Disney’s staterooms are 25 percent larger than the industry average. Deluxe inside and outside staterooms are 214 square feet and include a privacy curtain that separates the two sleeping areas, allowing you to switch on a light without waking the children. The 304-square-foot deluxe family staterooms with verandahs sleep up to five.

Unlike most sofa beds that take up precious floor space when converted to a full-size bed, Disney’s sofas convert to a twin bed. The pull-down bed above the sofa makes a bunk-bed set-up that can comfortably be left set up all day, making midday naptimes a cinch.

Unlike almost all other cruise lines, most Disney cabins include full tubs – a big plus for bathing babies and toddlers. Graco Pack n’ Plays and Diaper Genies are available for use, gratis. The Disney channel (of course) is included on stateroom televisions.

Tiny-tot essentials
Huggies disposable diapers are sold in gift shops along with two brands of formulas, bottle liners, diaper cream and baby sunblock. The kitchen can prepare pureed fruits and vegetables upon request. A limited number of strollers are available for use through guest services.

Caveat emptor
With only two ships (two more are scheduled for delivery in 2011 and 2012), destinations are limited.

In-cabin babysitting is not permitted. However, babies and children can be cared for in the children’s centers at night.

There is a television in the nursery, so be sure to inform staff if you don’t want your little one in front of the tube.

Disney ships have no casinos and the adults-only entertainment district is rarely crowded or open much past midnight – not that many of us parents of young children stay awake that late.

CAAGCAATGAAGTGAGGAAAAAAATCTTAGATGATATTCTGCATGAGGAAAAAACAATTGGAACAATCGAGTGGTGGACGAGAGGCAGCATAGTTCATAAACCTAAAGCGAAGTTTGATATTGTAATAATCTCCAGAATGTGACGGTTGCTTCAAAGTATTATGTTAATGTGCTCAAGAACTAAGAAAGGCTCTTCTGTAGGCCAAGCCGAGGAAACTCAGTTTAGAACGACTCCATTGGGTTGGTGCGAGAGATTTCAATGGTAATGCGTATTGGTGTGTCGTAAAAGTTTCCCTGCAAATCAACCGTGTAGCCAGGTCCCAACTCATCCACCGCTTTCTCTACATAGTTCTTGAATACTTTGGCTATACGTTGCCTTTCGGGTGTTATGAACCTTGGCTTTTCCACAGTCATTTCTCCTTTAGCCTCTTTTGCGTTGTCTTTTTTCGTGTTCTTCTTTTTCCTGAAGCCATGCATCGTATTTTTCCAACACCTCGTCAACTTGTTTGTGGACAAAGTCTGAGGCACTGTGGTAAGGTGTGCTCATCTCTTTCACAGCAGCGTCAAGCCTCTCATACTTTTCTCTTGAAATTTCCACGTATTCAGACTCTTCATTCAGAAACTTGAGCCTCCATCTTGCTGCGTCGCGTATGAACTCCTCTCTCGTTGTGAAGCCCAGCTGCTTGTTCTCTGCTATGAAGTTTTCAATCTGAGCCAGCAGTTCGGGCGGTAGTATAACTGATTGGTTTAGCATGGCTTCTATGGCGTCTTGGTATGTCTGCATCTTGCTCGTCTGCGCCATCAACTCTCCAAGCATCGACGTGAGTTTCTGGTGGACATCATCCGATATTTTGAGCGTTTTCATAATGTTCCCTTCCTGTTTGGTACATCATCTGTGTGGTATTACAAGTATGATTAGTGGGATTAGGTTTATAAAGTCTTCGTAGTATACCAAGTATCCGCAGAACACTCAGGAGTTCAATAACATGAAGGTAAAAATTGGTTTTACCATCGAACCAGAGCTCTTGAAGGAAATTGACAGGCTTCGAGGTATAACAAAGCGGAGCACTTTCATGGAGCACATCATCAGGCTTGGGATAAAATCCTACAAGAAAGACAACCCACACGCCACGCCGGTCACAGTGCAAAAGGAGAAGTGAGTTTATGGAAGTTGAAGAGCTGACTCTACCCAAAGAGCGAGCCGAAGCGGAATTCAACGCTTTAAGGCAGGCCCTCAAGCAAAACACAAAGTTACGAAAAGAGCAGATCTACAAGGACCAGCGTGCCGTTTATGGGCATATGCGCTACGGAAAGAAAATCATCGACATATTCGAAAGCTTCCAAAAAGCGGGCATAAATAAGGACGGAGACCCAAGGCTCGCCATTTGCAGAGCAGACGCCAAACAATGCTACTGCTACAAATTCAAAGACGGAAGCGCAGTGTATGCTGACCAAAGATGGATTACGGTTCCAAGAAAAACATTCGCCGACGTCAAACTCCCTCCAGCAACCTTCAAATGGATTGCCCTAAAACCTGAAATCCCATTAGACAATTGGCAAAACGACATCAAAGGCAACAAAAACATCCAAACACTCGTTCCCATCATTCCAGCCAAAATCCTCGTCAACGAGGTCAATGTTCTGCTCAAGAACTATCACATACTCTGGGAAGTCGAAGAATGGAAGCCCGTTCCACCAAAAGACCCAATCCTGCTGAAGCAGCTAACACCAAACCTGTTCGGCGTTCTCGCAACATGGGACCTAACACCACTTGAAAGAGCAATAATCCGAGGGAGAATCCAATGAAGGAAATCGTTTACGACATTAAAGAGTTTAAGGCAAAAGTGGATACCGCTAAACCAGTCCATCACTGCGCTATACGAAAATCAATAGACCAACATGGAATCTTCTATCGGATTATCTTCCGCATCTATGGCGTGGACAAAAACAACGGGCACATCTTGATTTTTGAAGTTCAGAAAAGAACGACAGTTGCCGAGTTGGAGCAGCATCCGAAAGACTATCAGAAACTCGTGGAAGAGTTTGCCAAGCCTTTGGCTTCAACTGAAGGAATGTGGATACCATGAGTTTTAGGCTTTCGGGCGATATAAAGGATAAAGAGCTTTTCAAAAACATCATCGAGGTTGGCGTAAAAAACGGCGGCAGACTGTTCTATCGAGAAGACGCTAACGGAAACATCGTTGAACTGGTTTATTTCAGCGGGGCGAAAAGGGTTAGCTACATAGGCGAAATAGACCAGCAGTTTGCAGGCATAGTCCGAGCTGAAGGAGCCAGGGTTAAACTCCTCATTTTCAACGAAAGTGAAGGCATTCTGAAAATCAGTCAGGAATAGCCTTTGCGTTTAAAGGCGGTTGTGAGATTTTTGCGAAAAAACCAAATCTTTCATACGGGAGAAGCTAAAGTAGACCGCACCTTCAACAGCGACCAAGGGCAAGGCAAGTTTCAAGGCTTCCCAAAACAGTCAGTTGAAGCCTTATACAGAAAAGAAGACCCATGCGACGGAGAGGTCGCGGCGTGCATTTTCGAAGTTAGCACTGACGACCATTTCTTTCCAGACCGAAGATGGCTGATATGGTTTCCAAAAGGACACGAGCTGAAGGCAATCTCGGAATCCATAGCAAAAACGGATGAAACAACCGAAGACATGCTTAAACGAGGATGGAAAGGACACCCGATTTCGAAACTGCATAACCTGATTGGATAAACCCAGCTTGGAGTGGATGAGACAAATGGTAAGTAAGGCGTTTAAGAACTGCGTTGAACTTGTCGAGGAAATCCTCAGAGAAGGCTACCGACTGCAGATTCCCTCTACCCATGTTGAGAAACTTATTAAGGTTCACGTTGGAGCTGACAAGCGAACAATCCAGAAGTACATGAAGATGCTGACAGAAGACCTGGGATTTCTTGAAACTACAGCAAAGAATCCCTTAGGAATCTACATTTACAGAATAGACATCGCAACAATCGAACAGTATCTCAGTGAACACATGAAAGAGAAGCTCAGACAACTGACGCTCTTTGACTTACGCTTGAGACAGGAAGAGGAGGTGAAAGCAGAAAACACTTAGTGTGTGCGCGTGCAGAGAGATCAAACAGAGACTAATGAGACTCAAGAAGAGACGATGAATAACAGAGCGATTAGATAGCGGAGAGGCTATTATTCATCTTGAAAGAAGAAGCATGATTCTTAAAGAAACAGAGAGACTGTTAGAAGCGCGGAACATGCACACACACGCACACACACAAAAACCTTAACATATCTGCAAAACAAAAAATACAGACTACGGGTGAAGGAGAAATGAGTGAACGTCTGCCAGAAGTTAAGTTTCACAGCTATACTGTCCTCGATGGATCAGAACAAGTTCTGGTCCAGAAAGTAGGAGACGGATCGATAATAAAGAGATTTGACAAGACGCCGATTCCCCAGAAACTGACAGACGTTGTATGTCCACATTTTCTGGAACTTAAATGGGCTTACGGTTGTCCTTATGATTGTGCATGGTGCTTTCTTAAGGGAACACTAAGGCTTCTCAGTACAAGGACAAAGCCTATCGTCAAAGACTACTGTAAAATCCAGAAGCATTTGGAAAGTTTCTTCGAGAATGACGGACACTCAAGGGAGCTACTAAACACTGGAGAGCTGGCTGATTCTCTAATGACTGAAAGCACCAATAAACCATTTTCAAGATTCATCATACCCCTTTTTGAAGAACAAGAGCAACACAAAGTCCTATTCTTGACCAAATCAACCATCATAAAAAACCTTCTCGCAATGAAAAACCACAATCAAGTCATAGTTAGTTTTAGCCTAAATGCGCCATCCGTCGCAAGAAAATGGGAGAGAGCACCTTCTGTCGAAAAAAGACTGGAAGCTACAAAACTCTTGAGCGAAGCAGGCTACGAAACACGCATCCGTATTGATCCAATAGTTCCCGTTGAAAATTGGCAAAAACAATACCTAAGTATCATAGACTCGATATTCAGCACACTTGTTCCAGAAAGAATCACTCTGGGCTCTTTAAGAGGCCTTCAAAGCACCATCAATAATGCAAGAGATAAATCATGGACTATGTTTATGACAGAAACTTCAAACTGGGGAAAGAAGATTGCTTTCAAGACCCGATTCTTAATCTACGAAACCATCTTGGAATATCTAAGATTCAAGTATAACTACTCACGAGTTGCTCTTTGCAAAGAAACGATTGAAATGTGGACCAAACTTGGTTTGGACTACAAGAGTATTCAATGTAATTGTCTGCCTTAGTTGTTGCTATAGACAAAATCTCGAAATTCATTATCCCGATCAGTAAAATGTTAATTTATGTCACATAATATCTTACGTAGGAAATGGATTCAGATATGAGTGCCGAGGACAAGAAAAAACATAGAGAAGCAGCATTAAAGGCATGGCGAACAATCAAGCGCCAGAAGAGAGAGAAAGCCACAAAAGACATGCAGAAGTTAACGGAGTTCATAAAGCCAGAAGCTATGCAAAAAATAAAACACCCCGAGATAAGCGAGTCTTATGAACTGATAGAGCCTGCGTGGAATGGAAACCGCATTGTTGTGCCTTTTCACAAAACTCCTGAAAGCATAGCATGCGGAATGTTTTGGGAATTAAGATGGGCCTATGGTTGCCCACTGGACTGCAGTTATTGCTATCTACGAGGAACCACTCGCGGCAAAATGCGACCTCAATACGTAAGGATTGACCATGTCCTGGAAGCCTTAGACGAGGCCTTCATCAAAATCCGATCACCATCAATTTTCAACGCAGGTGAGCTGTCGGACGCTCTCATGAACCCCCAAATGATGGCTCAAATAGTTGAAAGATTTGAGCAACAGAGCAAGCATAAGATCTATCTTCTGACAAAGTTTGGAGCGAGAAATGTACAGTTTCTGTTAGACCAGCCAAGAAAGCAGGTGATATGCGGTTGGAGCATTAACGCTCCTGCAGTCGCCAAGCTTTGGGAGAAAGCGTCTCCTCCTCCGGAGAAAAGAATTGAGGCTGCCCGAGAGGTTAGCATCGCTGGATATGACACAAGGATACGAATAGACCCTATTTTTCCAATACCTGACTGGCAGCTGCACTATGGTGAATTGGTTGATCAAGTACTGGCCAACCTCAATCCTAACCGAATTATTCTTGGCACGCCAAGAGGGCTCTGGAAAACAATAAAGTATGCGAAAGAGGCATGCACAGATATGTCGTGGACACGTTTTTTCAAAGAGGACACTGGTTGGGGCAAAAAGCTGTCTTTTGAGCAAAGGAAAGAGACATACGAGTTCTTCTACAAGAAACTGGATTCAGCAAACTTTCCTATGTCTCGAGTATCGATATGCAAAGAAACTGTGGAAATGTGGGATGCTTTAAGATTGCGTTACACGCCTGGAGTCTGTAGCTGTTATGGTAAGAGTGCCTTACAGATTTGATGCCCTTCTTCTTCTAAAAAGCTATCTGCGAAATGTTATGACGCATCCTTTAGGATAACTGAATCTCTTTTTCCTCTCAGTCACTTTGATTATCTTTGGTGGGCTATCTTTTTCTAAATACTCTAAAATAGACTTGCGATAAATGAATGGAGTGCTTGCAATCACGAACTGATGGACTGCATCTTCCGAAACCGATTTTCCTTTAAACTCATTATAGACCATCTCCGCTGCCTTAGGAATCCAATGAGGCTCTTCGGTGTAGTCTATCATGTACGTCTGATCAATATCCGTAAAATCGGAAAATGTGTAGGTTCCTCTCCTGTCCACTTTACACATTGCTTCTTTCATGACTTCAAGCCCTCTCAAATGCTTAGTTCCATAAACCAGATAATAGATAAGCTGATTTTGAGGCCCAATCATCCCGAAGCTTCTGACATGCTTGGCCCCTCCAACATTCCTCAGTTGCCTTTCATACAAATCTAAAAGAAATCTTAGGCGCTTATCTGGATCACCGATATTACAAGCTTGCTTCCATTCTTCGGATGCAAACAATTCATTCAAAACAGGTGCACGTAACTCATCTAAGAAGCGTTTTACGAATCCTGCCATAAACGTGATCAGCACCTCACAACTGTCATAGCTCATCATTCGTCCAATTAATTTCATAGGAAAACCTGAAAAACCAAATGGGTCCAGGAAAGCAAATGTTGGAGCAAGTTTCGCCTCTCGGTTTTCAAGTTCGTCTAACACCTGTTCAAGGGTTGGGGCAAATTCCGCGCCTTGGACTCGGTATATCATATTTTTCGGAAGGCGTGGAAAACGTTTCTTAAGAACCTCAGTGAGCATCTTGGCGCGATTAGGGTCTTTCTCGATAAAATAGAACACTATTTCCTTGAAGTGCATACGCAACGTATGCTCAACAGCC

Royal Caribbean Cruise Line
(866) 562-7625,

Minimum age to sail
No minimum age

Why they’re great
In 2005, Royal Caribbean announced a partnership with Fisher Price, offering playgroups (two 45-minute sessions daily) for parents to attend with their children and hosted by youth counselors.

Here “Aquababies” (6- to 18- month-olds) play with musical instruments, shapes and colors, and Baby Gymtastics toys. “Aquatots” (18 months to 3 years) can pretend to be pirates and princesses, sing songs, and play with Little People themed-toys.

Children 3 and older (and potty-trained) can spend a half to a full day in the Adventure Ocean program, plus drive a Barbie Escalade or jeep on the new Power Wheels Track on the cruise line’s private island, Coco Cay.

Royal Caribbean offers in-cabin babysitting (based on availability) for ages 1 and older ($8 per hour for two children within the same family, $10 per hour for three, booked through guest services, 24-hours in advance).

Borrow a children’s book from the ship’s library for bedtime reading.

Bunking with baby
Royal Caribbean’s Freedom of the Seas and new Liberty of the Seas offer six different family stateroom categories, including the 330-square-foot, six-person Inside Family Stateroom that includes a curtained-off sleeping alcove and sleeper sofa.